Reverend Jerry Falwell at Liberty University
Original Author: Todd Hunley
Created: October 2003
Medium: Digital photograph
Publisher: Thomas Road Baptist Church

Reverend Jerry Falwell at Liberty University

The Reverend Jerry Falwell, fundamentalist Christian pastor and founder of the powerful Moral Majority political organization, addresses an audience at Liberty University in Lynchburg, Virginia, in October 2003. Falwell was born in Lynchburg in 1933, to a deeply religious mother and a father who disdained religion and worked as a Prohibition-era bootlegger. After attending Baptist Bible College in Springfield, Missouri, Falwell established the Thomas Road Baptist Church in Lynchburg in 1956, and eventually built a large national following through radio and television, broadcasting his sermons on the Old-Time Gospel Hour. In 1971 he created Lynchburg Baptist College, which later changed its name to Liberty University.

Best known for his key role in mobilizing the Christian Right into a formidable power in United States politics, Falwell founded the Moral Majority in 1979, a national political organization that emphasized a commitment to a "pro-family" agenda. The goal for recruiting members was simple, he said: ''Get them saved, baptized, and registered.'' The Moral Majority achieved prominence very quickly when in 1980 there was a significant surge in evangelical conservative support for the Republican Party nominee for U.S. president, Ronald Reagan, and for Republican congressional candidates. Many observers credited Falwell with having played the leading role in energizing these voters to support Reagan, who won in a landslide.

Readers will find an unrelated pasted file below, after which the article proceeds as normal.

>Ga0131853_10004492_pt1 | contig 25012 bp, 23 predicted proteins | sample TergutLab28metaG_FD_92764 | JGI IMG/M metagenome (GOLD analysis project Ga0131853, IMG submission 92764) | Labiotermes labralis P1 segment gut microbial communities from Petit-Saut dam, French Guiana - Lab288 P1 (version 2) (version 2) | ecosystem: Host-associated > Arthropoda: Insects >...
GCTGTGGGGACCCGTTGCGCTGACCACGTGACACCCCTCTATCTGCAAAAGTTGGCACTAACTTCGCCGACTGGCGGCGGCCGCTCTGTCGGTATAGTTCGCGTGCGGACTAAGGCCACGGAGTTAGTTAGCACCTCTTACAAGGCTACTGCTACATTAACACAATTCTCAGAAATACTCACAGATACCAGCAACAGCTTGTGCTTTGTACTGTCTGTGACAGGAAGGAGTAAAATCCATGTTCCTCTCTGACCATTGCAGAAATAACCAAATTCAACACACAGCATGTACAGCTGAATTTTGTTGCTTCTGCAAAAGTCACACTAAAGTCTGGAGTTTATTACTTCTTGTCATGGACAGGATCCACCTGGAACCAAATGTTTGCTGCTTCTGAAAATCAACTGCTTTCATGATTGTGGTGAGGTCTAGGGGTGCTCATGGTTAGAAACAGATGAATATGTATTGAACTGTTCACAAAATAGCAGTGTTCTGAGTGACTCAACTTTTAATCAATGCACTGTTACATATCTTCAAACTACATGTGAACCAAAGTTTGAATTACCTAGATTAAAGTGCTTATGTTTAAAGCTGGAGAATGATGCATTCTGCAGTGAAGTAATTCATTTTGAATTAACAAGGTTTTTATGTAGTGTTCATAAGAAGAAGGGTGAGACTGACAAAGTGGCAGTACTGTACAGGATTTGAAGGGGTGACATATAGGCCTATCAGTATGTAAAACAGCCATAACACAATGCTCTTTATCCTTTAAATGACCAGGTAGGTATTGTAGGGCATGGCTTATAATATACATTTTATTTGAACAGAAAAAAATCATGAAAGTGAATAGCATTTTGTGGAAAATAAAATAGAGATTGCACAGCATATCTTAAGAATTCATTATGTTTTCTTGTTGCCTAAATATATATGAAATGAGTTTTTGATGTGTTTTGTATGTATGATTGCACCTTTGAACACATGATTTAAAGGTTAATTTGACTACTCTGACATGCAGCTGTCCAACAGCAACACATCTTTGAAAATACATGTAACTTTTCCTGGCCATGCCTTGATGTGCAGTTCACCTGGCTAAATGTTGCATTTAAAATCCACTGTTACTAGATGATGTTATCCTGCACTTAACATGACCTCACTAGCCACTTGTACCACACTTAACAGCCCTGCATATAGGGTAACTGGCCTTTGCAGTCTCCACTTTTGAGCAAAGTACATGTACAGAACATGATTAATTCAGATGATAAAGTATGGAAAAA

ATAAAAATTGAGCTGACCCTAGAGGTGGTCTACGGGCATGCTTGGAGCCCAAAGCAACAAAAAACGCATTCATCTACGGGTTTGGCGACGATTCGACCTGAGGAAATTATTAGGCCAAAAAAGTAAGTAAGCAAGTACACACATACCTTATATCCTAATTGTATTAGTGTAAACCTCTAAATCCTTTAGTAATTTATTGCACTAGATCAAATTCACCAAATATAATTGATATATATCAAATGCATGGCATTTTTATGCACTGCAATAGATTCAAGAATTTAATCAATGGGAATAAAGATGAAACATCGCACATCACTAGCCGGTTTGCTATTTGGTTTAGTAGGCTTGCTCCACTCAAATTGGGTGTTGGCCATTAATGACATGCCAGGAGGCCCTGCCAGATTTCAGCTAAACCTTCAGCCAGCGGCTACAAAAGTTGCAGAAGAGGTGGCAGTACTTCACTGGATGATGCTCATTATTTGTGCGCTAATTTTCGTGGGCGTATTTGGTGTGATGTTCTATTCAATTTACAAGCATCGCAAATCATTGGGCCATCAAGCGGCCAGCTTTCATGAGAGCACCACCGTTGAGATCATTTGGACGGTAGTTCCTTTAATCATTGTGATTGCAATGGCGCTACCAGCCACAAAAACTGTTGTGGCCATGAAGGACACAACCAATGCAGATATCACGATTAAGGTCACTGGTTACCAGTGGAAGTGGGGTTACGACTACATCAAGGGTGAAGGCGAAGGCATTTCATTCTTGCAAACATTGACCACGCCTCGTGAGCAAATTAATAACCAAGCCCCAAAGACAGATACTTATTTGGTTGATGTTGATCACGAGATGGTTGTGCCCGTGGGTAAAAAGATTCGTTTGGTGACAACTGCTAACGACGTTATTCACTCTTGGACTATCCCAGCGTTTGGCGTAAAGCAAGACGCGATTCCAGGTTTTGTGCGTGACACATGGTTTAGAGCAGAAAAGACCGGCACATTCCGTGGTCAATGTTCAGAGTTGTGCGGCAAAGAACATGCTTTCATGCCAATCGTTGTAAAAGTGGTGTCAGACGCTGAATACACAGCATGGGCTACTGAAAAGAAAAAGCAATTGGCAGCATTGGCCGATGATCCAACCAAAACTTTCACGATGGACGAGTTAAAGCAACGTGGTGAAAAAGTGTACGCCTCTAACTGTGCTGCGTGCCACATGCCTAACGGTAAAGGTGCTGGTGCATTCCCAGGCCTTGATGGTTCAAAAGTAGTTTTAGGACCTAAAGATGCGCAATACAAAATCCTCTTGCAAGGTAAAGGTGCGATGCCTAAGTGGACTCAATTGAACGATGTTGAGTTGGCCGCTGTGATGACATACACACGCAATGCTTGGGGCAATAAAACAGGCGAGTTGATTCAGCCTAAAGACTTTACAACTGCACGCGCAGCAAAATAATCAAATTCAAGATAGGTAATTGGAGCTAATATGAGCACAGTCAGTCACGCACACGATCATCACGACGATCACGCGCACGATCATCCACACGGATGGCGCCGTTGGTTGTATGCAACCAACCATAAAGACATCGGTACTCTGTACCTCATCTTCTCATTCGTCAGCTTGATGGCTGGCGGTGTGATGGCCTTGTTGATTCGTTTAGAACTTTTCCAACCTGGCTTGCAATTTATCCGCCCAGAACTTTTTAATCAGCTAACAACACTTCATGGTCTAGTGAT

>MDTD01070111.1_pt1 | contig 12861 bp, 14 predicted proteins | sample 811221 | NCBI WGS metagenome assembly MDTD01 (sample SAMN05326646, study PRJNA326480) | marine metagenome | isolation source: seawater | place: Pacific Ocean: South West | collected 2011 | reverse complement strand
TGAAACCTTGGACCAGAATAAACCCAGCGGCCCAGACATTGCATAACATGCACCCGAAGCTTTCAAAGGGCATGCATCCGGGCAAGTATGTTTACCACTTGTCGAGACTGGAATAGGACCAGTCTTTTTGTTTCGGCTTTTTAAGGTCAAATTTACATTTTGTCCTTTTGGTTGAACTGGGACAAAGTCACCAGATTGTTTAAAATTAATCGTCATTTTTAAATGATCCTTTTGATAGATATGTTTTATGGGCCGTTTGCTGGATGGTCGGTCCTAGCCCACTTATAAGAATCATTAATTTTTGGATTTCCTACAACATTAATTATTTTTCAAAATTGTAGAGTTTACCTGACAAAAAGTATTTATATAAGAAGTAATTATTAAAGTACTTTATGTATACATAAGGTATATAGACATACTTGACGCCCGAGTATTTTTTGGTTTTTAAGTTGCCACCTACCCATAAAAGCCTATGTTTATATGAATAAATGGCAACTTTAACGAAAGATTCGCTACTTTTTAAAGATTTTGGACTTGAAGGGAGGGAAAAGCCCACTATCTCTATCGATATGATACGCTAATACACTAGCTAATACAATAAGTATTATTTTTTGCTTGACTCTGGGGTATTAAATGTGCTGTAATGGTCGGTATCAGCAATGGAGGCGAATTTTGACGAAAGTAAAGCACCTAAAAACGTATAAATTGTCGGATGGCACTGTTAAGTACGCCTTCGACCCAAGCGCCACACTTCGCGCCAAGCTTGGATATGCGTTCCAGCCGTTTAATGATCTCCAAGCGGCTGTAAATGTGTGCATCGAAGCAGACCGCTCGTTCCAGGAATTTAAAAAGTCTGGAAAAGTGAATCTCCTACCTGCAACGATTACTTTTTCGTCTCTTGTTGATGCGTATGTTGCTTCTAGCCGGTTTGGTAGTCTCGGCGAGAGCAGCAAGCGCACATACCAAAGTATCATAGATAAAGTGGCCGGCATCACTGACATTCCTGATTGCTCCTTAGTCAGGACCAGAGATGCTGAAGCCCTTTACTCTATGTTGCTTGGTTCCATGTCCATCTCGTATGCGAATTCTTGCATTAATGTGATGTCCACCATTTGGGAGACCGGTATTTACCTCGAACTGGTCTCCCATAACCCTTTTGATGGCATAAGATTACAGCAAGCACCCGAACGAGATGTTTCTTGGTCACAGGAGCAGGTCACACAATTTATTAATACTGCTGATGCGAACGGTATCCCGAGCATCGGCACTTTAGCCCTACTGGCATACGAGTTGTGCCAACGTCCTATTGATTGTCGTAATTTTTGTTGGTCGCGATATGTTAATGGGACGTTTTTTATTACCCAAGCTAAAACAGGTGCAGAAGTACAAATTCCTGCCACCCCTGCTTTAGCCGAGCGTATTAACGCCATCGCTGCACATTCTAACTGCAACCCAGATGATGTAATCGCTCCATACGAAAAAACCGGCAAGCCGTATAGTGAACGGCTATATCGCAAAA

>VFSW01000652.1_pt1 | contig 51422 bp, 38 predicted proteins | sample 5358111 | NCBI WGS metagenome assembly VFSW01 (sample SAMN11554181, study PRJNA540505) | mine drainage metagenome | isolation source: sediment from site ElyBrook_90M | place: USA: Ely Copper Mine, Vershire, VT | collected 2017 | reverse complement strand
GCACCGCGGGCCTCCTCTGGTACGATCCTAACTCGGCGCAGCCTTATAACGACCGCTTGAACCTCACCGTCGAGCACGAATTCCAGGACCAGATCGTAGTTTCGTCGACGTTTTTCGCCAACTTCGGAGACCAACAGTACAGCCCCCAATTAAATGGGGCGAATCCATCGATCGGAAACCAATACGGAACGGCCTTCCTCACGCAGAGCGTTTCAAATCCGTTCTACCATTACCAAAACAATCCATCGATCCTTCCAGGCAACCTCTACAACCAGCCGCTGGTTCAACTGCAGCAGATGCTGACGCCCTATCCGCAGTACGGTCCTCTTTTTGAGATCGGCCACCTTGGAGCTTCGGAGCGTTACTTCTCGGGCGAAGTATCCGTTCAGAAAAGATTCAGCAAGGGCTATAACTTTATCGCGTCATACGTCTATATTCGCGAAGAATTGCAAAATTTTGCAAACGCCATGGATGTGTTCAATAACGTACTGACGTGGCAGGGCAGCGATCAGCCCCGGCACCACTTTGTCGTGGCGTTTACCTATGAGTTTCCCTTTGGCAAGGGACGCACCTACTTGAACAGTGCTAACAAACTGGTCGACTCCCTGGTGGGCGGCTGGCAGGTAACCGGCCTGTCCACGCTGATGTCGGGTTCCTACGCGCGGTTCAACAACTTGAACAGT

By the end of the 1980s, the movement had waned and financial pressures had grown. Falwell disbanded the Moral Majority in 1989, but he continued speaking out on public issues, causing an uproar after he blamed "abortionists," "feminists," "gays," and liberal-leaning Americans for paving the way for the terrorist attacks that took place in the United States on September 11, 2001. The conservative leader toned down his rhetoric about gays and lesbians toward the end of his life, especially after he discovered that his friend and former ghostwriter, Mel White, was homosexual. Falwell died of a heart ailment in his office at Liberty University in 2007.